Secondly, Putin is influenced by the ideas of a group called “Siloviki“. The term Siloviki literally means “the powerful”. These are the group of people who form the inner circle of President Putin’s closed chambers. Siloviki are generally comprised of ex-KGB politicians whose main focus is on the military-security dimension. They resent the way the Soviet Union surrendered in the 1990s and they are committed to the idea of Russia as a global power.

Members of Siloviki have enrolled themself into all branches of government in Russia, with a particular focus on military-strategic agencies. To the siloviki members, treaties and agreements are mere suggestions, and their primary objective of Russia’s survival remains. This ideation is shaped by centuries of Russian history and statecraft.

Putin is surrounded by members of the Siloviki group, including Sergey Lavrov ( Minister of Foreign affairs), Sergey Naryshkin ( Director of Foreign intelligence service ), and Alexender Bortnikov ( Director of FSB) among others. These people surround Putin on daily basis and form his inner circle. Silvoki members have Putin’s ear so to speak. In the 2022 conflict, some popular Russian pronouncements about the Ukraine invasion were the brainchild of siloviki members.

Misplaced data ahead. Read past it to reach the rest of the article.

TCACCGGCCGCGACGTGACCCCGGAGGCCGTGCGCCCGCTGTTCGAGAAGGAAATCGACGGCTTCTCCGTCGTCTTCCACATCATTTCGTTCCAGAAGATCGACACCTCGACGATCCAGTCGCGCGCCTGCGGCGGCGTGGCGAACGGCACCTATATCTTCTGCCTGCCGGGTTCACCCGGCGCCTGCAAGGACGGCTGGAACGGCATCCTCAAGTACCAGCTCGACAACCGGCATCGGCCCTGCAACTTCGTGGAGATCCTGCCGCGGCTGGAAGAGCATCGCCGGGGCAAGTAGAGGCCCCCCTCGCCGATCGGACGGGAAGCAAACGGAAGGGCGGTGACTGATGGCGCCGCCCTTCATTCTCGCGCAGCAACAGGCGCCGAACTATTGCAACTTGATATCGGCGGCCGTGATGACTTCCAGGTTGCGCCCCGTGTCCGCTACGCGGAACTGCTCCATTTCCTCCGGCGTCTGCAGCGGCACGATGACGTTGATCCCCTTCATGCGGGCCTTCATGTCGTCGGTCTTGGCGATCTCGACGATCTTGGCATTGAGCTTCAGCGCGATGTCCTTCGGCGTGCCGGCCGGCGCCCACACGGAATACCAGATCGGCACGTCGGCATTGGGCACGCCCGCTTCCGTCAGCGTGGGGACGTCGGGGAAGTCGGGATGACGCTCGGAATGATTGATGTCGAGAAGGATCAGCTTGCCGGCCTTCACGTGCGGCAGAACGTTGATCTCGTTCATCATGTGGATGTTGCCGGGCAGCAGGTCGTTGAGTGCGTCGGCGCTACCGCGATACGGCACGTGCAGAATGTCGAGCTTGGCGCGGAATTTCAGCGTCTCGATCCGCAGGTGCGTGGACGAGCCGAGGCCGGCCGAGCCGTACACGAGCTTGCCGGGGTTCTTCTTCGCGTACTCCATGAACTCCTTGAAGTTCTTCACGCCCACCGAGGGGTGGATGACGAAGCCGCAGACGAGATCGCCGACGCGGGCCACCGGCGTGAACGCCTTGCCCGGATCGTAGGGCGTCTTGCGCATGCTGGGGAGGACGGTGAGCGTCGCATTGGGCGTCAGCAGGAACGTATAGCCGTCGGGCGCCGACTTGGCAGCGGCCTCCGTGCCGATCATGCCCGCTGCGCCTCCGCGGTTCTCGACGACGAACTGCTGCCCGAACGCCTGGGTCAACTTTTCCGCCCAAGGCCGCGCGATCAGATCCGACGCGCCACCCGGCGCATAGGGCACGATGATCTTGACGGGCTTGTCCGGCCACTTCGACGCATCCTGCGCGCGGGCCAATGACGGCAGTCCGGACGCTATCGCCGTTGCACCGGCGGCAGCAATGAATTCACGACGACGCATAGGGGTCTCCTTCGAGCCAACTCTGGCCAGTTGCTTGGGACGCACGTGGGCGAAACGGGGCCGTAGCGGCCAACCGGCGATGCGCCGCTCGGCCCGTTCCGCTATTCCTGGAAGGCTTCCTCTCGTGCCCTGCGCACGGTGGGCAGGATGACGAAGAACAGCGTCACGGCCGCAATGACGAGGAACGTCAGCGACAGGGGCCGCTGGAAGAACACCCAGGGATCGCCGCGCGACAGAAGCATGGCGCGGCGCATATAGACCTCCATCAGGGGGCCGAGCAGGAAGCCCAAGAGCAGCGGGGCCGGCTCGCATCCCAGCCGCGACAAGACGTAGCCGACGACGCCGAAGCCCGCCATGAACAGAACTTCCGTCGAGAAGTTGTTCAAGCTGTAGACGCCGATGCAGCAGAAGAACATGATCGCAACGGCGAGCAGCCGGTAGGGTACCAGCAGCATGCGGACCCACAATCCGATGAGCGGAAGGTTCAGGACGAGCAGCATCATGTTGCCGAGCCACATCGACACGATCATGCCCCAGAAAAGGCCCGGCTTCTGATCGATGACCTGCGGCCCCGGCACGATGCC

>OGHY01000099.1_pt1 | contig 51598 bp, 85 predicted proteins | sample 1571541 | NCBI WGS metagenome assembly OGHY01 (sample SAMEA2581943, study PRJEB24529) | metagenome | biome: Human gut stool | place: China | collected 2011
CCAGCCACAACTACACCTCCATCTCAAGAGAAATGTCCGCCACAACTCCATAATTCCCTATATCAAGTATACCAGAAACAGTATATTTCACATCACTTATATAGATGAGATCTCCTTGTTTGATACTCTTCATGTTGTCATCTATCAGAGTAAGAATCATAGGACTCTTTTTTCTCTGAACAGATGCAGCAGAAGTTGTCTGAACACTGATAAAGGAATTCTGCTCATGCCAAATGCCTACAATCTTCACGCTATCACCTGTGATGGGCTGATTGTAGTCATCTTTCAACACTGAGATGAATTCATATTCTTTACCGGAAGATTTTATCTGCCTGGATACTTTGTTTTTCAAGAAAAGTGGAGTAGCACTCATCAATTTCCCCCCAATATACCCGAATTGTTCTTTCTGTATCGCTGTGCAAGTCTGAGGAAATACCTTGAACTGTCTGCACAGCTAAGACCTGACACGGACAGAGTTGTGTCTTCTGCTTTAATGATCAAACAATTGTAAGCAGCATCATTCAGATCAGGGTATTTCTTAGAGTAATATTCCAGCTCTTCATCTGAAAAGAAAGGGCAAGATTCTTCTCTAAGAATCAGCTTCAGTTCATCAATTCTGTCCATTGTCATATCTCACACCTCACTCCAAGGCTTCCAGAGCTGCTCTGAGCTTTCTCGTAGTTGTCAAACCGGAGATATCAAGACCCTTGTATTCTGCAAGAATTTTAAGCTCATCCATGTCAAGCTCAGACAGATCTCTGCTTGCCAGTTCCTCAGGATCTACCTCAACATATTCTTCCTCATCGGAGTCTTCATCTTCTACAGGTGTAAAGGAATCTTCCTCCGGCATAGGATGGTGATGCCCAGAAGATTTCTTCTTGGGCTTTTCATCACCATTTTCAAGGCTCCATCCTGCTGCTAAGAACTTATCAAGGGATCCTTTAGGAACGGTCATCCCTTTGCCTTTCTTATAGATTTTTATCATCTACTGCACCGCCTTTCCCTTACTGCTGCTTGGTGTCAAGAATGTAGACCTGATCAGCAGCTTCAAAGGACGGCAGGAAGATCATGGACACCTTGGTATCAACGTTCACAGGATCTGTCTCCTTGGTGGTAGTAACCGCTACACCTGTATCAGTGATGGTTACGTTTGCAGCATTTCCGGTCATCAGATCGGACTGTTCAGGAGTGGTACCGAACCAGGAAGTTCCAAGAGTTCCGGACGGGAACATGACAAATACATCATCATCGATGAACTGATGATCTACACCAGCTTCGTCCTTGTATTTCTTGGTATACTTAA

Take the case of Naryshkin, who heads the “Russian historical society” which is tasked with historical revisionism. He is also the brain and core proponent behind the “Nazi-Ukraine” narrative in the enduring conflict.

Thirdly, Alexnder Dugin has been very influential in Putin’s thinking. The man has been termed as “Putin’s brain” or better “Putin’s Rasputin” in western media. His main idea is based on the common ground that Russia must transform itself into a Eurasian superpower such that it can challenge the Western hemisphere for global supremacy. For the past 25 years, Dugin has been talking about the civilizational war between Russia and the West. He argued how it would begin with the reconquest of Ukraine. His Foundations of Geopolitics work provided a detailed account of his thoughts about the antagonism between “land-based” and “seafaring” civilizations, or “Eurasianism” and “Atlanticism”. Dugin repainted the work of Mackinder in light of a spiritual struggle.

His influence on Putin and Kremlin’s statesman has been visible and vital. Russia under Putin